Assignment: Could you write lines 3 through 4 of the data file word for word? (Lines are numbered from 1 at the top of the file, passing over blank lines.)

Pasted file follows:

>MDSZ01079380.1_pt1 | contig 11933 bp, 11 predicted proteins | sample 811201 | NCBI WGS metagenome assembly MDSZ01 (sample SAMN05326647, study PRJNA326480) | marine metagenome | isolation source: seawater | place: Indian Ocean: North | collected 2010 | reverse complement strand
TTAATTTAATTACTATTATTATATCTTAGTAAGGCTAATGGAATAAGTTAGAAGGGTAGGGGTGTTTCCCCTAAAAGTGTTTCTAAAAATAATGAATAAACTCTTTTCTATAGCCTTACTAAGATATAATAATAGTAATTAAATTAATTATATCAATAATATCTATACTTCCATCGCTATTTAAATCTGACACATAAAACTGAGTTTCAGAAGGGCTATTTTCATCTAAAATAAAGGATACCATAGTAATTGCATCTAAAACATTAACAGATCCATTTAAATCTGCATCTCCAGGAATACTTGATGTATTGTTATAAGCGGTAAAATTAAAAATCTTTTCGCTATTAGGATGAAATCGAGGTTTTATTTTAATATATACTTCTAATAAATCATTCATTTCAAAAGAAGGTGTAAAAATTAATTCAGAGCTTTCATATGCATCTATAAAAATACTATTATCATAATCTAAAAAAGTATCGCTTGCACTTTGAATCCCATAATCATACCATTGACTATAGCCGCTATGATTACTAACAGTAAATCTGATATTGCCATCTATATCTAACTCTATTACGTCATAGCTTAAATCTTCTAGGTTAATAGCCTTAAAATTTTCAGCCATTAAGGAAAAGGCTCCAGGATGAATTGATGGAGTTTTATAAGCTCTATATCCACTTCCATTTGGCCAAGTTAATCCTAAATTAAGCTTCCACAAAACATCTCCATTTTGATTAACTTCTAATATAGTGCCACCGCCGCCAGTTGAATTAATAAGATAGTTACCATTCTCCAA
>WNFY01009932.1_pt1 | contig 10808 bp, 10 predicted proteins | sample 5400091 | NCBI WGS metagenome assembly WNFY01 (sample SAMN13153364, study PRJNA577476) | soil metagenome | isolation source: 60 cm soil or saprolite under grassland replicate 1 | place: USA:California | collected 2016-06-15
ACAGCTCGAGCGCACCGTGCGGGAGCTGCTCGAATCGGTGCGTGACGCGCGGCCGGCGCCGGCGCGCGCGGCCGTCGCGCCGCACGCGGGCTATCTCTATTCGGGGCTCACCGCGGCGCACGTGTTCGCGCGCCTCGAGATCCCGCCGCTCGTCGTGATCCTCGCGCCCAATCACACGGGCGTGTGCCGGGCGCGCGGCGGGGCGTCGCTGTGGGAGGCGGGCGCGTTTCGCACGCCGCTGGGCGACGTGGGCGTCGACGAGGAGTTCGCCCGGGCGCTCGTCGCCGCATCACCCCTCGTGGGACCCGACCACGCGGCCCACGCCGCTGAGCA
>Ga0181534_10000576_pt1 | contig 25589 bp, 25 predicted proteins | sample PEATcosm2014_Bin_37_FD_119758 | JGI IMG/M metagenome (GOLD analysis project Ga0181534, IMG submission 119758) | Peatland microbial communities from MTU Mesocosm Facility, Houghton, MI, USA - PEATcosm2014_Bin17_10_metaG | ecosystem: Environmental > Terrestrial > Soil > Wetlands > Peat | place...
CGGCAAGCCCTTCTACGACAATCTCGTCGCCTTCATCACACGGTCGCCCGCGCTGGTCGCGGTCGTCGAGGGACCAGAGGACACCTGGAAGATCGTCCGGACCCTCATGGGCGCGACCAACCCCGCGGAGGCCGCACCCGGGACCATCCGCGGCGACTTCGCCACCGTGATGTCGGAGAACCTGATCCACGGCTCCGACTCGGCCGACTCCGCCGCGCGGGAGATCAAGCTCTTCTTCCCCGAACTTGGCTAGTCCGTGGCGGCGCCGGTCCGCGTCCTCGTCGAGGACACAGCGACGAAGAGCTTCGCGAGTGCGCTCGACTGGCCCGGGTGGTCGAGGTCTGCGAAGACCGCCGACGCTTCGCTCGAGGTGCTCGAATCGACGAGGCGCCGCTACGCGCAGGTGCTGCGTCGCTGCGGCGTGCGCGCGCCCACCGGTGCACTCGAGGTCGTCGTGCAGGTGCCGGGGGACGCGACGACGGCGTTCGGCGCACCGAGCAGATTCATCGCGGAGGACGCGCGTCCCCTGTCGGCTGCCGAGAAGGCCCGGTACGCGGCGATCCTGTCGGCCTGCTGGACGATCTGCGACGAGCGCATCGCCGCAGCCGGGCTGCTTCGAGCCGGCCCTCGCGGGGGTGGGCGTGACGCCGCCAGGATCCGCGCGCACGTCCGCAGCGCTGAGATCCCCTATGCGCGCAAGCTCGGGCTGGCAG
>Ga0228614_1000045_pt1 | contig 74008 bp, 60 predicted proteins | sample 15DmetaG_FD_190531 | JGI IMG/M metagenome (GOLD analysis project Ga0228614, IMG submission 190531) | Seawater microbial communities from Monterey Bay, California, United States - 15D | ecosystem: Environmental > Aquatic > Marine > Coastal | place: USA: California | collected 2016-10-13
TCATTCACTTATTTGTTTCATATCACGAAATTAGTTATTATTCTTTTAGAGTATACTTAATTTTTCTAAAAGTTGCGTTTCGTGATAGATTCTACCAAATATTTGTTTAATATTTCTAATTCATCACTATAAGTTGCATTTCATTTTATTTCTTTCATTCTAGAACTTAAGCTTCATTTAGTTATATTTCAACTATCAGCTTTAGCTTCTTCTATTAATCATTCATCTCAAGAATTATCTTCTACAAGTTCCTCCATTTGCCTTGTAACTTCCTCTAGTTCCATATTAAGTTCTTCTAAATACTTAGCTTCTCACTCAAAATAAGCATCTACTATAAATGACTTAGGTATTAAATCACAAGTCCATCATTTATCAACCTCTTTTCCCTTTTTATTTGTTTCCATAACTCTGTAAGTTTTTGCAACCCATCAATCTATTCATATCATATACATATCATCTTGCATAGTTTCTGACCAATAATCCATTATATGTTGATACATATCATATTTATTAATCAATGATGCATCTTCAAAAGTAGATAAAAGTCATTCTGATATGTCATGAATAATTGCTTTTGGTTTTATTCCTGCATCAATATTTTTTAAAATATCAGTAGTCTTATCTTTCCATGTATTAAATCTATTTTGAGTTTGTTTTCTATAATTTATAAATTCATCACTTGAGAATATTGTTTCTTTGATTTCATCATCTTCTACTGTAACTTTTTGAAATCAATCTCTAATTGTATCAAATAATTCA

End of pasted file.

>WNFY01009932.1_pt1 | contig 10808 bp, 10 predicted proteins | sample 5400091 | NCBI WGS metagenome assembly WNFY01 (sample SAMN13153364, study PRJNA577476) | soil metagenome | isolation source: 60 cm soil or saprolite under grassland replicate 1 | place: USA:California | collected 2016-06-15
ACAGCTCGAGCGCACCGTGCGGGAGCTGCTCGAATCGGTGCGTGACGCGCGGCCGGCGCCGGCGCGCGCGGCCGTCGCGCCGCACGCGGGCTATCTCTATTCGGGGCTCACCGCGGCGCACGTGTTCGCGCGCCTCGAGATCCCGCCGCTCGTCGTGATCCTCGCGCCCAATCACACGGGCGTGTGCCGGGCGCGCGGCGGGGCGTCGCTGTGGGAGGCGGGCGCGTTTCGCACGCCGCTGGGCGACGTGGGCGTCGACGAGGAGTTCGCCCGGGCGCTCGTCGCCGCATCACCCCTCGTGGGACCCGACCACGCGGCCCACGCCGCTGAGCA